Most realistic magic system and areas for improvement

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Most realistic magic system and areas for improvement

Postby liberonscien » Tue Jan 03, 2017 7:34 pm UTC

What is the most realistic magic system? How could it be made more realistic without removing the magic?
I personally believe the magic system in the Young Wizard series seems somewhat realistic in that it takes into account some real physics like escape velocity and some quantum mechanics, I think.
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Re: Most realistic magic system and areas for improvement

Postby PeteP » Tue Jan 03, 2017 8:14 pm UTC

Define realistic. Based on some pseudo science to try justifying how it works (see some stuff with psychics)? Based on fictional physics but a logical well thought out system based on these physics? The users making use of real physical effects? The magic having physic based consequences (as in the initial action is magic but the results are derived from physical calculations from that point)?

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Re: Most realistic magic system and areas for improvement

Postby Soupspoon » Tue Jan 03, 2017 8:29 pm UTC

While I have a soft-spot for Discworld's magic (such that at its most basic, a wizard attempting to move an object by the power of his mind alone means that the force needed to move that object applies in reaction against the caster's brain - which is squishy!), there's also a lot of implicit/explicit messing with those rules, usually in ways that the universe doesn't realise quickly enough that it is being 'gamed'...

I did, though, rather like the system developed by Weis and Hickman for the Darksword Trilogy, and then published as an RPG book. Especially that all magic (except the Ninth magic, which is why the so-called 'Death' type is considered so dangerous and outlawed by the 'Church') requires a quite specific power. Limited primarily by the caster's ability in the standard use/recover cycles, but could be suplemented by the (not banned) non-casting 'Life' order of magic, who are conduits ('Catalysts') to allow more extravagent acts of thaumaturgy. And skill/ability is needed to handle larger flows, just as you need more robust electrical apparatus to handle mains power, and you can blow fuses (if not more) if you get it wrong.

I was quite impressed with the Darksword Adventures mechanism, certainly, but that was the late '80s. I' ve never side-by-side compared it with something more recent (like GURPS Magic or the like) to spot its failings. But, for 'realism', it seemed at the time to be quite comprehensive (without being too restrictive or casually disinterested). The works also dealt with how to meld with a non-magic world (or even an alternate-type magical world, should a gaming group of either origin come across a portal leading to the Darksword world), and the question of the magic(/Life) being removed is also addressed.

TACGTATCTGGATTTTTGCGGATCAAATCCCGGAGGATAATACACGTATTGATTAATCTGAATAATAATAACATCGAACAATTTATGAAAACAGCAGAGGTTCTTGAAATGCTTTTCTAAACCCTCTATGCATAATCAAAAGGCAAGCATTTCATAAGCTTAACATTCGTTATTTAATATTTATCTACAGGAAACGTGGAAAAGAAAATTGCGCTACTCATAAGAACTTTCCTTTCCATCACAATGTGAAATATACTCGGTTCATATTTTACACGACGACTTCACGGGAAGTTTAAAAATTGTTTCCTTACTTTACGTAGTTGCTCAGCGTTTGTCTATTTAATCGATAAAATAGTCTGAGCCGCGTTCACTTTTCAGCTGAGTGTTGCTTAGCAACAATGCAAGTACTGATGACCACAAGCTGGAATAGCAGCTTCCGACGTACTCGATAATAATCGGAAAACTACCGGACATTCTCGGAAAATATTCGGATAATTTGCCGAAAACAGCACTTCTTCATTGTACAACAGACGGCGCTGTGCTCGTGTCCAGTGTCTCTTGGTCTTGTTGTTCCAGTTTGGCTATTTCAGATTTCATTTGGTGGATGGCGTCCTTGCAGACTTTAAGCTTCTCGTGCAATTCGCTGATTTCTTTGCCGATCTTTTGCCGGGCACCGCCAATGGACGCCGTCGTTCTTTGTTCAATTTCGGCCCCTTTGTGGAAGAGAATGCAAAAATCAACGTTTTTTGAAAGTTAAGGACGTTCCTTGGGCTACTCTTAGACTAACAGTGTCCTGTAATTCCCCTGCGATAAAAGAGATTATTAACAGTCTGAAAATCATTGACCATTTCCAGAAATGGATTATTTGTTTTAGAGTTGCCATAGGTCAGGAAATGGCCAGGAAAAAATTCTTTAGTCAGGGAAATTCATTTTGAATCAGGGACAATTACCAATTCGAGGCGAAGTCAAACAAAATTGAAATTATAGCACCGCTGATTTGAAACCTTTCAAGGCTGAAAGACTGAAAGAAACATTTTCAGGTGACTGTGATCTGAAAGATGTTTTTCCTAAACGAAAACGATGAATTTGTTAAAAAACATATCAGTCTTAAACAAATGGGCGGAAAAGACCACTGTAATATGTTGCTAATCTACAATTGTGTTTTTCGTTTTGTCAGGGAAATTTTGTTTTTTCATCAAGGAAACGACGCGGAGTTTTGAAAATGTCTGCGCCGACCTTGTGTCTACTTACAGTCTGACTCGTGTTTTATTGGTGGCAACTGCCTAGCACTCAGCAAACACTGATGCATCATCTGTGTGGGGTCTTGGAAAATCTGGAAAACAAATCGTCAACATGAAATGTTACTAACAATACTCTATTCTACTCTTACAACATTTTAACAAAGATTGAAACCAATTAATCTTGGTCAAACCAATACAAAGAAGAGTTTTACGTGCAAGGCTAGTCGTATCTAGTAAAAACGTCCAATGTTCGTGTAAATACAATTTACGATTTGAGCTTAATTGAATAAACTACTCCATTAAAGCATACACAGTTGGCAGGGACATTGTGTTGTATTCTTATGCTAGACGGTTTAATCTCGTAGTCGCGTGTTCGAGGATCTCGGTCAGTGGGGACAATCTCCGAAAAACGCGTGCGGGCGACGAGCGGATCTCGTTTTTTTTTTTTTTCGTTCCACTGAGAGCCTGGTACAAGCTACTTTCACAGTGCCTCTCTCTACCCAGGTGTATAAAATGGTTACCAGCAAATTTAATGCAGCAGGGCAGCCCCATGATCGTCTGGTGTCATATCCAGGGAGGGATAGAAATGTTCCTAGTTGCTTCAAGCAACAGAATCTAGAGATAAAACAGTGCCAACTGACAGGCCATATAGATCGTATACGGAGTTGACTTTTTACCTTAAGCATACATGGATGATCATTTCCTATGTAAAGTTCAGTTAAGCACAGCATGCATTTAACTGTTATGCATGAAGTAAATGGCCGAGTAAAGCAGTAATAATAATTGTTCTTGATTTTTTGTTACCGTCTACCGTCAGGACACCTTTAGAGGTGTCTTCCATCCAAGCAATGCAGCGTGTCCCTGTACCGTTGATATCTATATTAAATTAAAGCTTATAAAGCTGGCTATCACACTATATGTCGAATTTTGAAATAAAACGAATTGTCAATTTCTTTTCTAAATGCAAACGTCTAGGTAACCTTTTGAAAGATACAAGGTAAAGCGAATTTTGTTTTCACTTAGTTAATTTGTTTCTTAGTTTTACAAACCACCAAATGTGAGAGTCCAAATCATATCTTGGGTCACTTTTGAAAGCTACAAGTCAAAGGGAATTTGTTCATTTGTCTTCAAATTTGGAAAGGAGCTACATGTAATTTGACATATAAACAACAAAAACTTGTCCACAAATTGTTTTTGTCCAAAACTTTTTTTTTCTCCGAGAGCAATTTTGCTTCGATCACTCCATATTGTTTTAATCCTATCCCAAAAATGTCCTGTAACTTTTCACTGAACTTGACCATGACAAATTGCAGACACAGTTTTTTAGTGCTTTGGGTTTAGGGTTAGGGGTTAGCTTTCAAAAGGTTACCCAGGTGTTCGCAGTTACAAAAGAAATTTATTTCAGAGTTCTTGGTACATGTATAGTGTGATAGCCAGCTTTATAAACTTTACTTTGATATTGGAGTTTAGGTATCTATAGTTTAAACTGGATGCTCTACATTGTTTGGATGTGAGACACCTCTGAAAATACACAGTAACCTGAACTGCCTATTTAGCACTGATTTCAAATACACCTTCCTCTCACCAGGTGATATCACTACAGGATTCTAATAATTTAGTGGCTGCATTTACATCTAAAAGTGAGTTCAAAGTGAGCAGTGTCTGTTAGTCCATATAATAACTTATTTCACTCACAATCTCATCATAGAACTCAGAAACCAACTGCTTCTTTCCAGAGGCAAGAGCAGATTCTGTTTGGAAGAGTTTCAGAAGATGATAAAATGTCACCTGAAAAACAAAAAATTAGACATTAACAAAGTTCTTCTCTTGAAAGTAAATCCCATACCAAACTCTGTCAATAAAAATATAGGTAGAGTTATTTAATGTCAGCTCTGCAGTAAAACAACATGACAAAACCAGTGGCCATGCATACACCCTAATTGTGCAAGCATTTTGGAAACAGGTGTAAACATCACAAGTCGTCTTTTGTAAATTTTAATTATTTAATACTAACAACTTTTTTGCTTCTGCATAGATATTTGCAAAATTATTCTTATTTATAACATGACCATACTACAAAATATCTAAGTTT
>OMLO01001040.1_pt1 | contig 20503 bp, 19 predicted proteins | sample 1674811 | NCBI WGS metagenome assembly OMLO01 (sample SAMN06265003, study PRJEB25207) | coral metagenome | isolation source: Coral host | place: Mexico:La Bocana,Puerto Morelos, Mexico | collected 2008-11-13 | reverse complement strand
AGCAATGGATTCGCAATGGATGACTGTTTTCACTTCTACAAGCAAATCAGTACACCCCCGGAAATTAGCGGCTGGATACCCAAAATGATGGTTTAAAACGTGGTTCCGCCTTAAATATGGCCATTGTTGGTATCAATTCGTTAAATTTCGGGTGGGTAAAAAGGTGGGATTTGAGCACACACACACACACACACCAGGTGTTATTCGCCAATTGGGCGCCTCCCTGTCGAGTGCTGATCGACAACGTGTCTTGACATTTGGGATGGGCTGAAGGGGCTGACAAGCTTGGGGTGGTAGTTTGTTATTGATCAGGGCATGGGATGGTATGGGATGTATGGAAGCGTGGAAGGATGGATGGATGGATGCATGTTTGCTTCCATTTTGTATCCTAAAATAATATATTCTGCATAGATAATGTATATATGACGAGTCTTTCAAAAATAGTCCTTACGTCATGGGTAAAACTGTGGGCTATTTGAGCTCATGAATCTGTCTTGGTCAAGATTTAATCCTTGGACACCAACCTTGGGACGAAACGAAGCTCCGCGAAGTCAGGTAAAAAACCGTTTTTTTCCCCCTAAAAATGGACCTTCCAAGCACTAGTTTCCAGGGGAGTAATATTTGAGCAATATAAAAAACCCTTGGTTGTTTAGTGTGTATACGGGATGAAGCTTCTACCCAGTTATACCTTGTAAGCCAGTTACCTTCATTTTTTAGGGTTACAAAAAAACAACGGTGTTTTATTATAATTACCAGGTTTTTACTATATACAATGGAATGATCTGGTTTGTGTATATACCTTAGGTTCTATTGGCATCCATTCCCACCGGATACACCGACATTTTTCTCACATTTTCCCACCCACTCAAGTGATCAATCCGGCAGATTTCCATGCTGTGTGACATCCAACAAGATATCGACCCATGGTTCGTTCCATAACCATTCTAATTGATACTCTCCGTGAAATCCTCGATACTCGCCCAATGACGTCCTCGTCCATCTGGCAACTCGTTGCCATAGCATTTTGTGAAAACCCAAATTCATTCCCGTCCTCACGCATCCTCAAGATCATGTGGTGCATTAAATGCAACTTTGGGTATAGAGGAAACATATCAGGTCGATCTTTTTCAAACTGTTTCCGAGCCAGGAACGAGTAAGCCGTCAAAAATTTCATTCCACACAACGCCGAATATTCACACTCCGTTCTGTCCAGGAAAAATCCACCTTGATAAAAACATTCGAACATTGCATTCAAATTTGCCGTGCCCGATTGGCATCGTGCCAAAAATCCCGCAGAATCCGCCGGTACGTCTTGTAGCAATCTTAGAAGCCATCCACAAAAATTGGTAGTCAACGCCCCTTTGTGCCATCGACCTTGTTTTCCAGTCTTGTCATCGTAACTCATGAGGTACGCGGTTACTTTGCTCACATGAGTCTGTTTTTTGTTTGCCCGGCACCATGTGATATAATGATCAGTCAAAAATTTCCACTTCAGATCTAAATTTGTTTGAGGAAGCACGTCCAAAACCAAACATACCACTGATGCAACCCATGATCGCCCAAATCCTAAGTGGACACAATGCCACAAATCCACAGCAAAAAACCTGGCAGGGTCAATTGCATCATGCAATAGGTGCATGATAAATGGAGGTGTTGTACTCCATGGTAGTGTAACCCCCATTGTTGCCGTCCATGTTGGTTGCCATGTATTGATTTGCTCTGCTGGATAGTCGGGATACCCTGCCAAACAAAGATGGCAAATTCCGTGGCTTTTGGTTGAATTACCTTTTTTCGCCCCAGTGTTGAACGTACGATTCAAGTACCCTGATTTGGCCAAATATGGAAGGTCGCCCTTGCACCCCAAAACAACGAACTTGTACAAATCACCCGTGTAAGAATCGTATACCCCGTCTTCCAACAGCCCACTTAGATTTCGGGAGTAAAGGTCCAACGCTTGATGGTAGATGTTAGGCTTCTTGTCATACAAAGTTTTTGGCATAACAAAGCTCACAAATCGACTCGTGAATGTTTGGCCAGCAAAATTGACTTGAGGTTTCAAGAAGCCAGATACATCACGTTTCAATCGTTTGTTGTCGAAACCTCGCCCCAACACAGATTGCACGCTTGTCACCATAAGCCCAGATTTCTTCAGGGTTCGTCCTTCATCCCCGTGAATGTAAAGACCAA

Maybe I should try to look up the system again. But consider this as a pointer, if not a full explanation of the idea...

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Re: Most realistic magic system and areas for improvement

Postby Xanthir » Thu Jan 05, 2017 10:18 pm UTC

All of Brandon Sanderson's novels use unique and interesting magic-physics systems, where there are hard rules that the magic always obeys.
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Re: Most realistic magic system and areas for improvement

Postby liberonscien » Sat Jan 07, 2017 9:29 pm UTC

PeteP wrote:Define realistic. Based on some pseudo science to try justifying how it works (see some stuff with psychics)? Based on fictional physics but a logical well thought out system based on these physics? The users making use of real physical effects? The magic having physic based consequences (as in the initial action is magic but the results are derived from physical calculations from that point)?

Any of the above.
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Re: Most realistic magic system and areas for improvement

Postby liberonscien » Mon Jan 09, 2017 6:19 pm UTC

I think Diane Duane's system is pretty good. It takes thermodynamics into account.
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Re: Most realistic magic system and areas for improvement

Postby Himself » Sun Nov 05, 2017 7:38 am UTC

I'd say a good candidate is what Patrick Rothfuss came up with for the Kingkiller series with Sympathy. It basically accounts for a decent amount of physics with much of it based on applying the right amount of energy from the right source.
A close second would probably be the pymary in the webcomic Unsounded, which works somewhat along the lines of entering commands into a computer, only that computer works a bit like the Force. It works by moving around aspects such as heat, solidity, sharpness, etc. The only shortcoming I see is it is not explained what are and aren't useable aspects.